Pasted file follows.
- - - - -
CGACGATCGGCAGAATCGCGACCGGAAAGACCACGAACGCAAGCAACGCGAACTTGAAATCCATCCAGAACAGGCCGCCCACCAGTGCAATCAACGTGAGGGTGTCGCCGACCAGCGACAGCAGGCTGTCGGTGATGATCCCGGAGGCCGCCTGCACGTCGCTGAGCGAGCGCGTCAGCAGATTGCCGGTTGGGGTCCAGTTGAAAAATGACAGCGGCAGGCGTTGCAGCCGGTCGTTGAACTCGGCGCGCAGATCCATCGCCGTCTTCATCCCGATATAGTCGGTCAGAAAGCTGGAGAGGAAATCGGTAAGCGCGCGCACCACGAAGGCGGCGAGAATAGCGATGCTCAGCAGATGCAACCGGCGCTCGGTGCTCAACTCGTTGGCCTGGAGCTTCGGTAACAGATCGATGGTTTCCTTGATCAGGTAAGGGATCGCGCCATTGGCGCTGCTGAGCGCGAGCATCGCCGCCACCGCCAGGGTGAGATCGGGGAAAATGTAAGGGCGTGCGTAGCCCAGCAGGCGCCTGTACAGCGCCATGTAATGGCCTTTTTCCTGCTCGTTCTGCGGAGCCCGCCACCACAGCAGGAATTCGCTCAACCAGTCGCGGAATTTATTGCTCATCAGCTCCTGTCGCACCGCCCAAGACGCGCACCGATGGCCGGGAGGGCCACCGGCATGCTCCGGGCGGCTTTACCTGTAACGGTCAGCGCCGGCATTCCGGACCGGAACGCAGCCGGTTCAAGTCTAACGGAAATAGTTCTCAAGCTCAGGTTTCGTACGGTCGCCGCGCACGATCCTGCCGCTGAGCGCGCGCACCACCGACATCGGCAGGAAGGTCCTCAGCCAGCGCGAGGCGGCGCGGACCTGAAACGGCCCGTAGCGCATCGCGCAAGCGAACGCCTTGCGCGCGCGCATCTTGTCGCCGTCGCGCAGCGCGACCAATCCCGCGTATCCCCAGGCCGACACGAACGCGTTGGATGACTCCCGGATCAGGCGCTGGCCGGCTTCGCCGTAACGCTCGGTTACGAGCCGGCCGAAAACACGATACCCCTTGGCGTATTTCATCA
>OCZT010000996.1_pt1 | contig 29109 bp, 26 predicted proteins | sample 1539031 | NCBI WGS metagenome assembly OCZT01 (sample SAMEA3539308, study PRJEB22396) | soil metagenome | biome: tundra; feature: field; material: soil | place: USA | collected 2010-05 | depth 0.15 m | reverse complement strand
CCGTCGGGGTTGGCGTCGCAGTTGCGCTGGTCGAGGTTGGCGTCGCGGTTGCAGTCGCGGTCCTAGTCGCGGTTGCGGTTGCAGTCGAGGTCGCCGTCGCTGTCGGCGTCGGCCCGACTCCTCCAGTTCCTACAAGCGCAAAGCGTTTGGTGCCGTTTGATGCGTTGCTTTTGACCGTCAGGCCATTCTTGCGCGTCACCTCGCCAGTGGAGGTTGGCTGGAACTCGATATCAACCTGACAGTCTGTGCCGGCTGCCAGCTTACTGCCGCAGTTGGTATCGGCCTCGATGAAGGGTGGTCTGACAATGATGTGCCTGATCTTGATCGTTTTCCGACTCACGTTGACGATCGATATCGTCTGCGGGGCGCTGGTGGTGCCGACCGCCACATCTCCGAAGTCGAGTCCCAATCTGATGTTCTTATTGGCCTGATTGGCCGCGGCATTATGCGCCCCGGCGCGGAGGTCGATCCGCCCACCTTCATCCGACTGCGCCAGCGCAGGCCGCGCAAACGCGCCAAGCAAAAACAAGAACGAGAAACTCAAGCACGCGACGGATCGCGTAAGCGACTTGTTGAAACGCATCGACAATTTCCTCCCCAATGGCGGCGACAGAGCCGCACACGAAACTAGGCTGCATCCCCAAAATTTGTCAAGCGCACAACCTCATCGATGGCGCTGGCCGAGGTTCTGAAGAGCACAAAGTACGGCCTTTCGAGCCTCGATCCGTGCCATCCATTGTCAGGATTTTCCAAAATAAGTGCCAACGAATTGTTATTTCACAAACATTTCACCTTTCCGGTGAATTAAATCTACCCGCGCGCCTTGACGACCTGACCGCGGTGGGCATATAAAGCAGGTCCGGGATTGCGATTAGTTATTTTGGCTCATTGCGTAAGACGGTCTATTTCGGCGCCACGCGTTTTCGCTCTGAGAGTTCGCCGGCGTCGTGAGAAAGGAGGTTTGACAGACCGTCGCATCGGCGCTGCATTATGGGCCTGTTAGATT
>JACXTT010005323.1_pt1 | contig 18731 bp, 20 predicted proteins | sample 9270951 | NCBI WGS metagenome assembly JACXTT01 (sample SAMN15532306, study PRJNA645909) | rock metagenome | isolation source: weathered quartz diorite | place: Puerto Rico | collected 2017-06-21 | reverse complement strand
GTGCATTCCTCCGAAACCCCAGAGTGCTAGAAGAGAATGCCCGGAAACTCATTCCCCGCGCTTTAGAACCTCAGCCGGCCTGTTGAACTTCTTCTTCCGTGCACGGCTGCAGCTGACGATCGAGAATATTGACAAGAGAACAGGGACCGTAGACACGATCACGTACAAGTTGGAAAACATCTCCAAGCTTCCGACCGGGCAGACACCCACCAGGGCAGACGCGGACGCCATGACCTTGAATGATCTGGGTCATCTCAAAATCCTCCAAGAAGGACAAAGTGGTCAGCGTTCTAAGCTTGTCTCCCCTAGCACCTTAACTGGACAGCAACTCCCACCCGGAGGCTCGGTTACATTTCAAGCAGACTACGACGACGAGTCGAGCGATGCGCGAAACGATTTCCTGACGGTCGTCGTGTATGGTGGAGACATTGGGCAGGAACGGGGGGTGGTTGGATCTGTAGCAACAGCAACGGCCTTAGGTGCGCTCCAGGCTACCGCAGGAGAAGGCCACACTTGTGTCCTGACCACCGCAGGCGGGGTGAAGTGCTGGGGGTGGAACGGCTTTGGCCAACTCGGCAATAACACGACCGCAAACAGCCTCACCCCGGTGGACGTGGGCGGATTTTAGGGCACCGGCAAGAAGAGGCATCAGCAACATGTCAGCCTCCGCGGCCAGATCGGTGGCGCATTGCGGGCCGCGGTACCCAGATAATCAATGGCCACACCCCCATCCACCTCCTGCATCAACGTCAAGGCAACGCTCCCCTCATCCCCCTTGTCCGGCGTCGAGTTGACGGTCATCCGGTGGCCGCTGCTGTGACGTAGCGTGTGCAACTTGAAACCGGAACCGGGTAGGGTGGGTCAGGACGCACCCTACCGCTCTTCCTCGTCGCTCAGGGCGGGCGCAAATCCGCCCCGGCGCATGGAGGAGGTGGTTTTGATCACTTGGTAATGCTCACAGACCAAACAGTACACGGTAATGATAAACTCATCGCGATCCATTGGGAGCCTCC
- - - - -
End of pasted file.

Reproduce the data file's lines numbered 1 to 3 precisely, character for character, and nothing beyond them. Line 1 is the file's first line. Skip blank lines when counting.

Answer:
CGACGATCGGCAGAATCGCGACCGGAAAGACCACGAACGCAAGCAACGCGAACTTGAAATCCATCCAGAACAGGCCGCCCACCAGTGCAATCAACGTGAGGGTGTCGCCGACCAGCGACAGCAGGCTGTCGGTGATGATCCCGGAGGCCGCCTGCACGTCGCTGAGCGAGCGCGTCAGCAGATTGCCGGTTGGGGTCCAGTTGAAAAATGACAGCGGCAGGCGTTGCAGCCGGTCGTTGAACTCGGCGCGCAGATCCATCGCCGTCTTCATCCCGATATAGTCGGTCAGAAAGCTGGAGAGGAAATCGGTAAGCGCGCGCACCACGAAGGCGGCGAGAATAGCGATGCTCAGCAGATGCAACCGGCGCTCGGTGCTCAACTCGTTGGCCTGGAGCTTCGGTAACAGATCGATGGTTTCCTTGATCAGGTAAGGGATCGCGCCATTGGCGCTGCTGAGCGCGAGCATCGCCGCCACCGCCAGGGTGAGATCGGGGAAAATGTAAGGGCGTGCGTAGCCCAGCAGGCGCCTGTACAGCGCCATGTAATGGCCTTTTTCCTGCTCGTTCTGCGGAGCCCGCCACCACAGCAGGAATTCGCTCAACCAGTCGCGGAATTTATTGCTCATCAGCTCCTGTCGCACCGCCCAAGACGCGCACCGATGGCCGGGAGGGCCACCGGCATGCTCCGGGCGGCTTTACCTGTAACGGTCAGCGCCGGCATTCCGGACCGGAACGCAGCCGGTTCAAGTCTAACGGAAATAGTTCTCAAGCTCAGGTTTCGTACGGTCGCCGCGCACGATCCTGCCGCTGAGCGCGCGCACCACCGACATCGGCAGGAAGGTCCTCAGCCAGCGCGAGGCGGCGCGGACCTGAAACGGCCCGTAGCGCATCGCGCAAGCGAACGCCTTGCGCGCGCGCATCTTGTCGCCGTCGCGCAGCGCGACCAATCCCGCGTATCCCCAGGCCGACACGAACGCGTTGGATGACTCCCGGATCAGGCGCTGGCCGGCTTCGCCGTAACGCTCGGTTACGAGCCGGCCGAAAACACGATACCCCTTGGCGTATTTCATCA
>OCZT010000996.1_pt1 | contig 29109 bp, 26 predicted proteins | sample 1539031 | NCBI WGS metagenome assembly OCZT01 (sample SAMEA3539308, study PRJEB22396) | soil metagenome | biome: tundra; feature: field; material: soil | place: USA | collected 2010-05 | depth 0.15 m | reverse complement strand
CCGTCGGGGTTGGCGTCGCAGTTGCGCTGGTCGAGGTTGGCGTCGCGGTTGCAGTCGCGGTCCTAGTCGCGGTTGCGGTTGCAGTCGAGGTCGCCGTCGCTGTCGGCGTCGGCCCGACTCCTCCAGTTCCTACAAGCGCAAAGCGTTTGGTGCCGTTTGATGCGTTGCTTTTGACCGTCAGGCCATTCTTGCGCGTCACCTCGCCAGTGGAGGTTGGCTGGAACTCGATATCAACCTGACAGTCTGTGCCGGCTGCCAGCTTACTGCCGCAGTTGGTATCGGCCTCGATGAAGGGTGGTCTGACAATGATGTGCCTGATCTTGATCGTTTTCCGACTCACGTTGACGATCGATATCGTCTGCGGGGCGCTGGTGGTGCCGACCGCCACATCTCCGAAGTCGAGTCCCAATCTGATGTTCTTATTGGCCTGATTGGCCGCGGCATTATGCGCCCCGGCGCGGAGGTCGATCCGCCCACCTTCATCCGACTGCGCCAGCGCAGGCCGCGCAAACGCGCCAAGCAAAAACAAGAACGAGAAACTCAAGCACGCGACGGATCGCGTAAGCGACTTGTTGAAACGCATCGACAATTTCCTCCCCAATGGCGGCGACAGAGCCGCACACGAAACTAGGCTGCATCCCCAAAATTTGTCAAGCGCACAACCTCATCGATGGCGCTGGCCGAGGTTCTGAAGAGCACAAAGTACGGCCTTTCGAGCCTCGATCCGTGCCATCCATTGTCAGGATTTTCCAAAATAAGTGCCAACGAATTGTTATTTCACAAACATTTCACCTTTCCGGTGAATTAAATCTACCCGCGCGCCTTGACGACCTGACCGCGGTGGGCATATAAAGCAGGTCCGGGATTGCGATTAGTTATTTTGGCTCATTGCGTAAGACGGTCTATTTCGGCGCCACGCGTTTTCGCTCTGAGAGTTCGCCGGCGTCGTGAGAAAGGAGGTTTGACAGACCGTCGCATCGGCGCTGCATTATGGGCCTGTTAGATT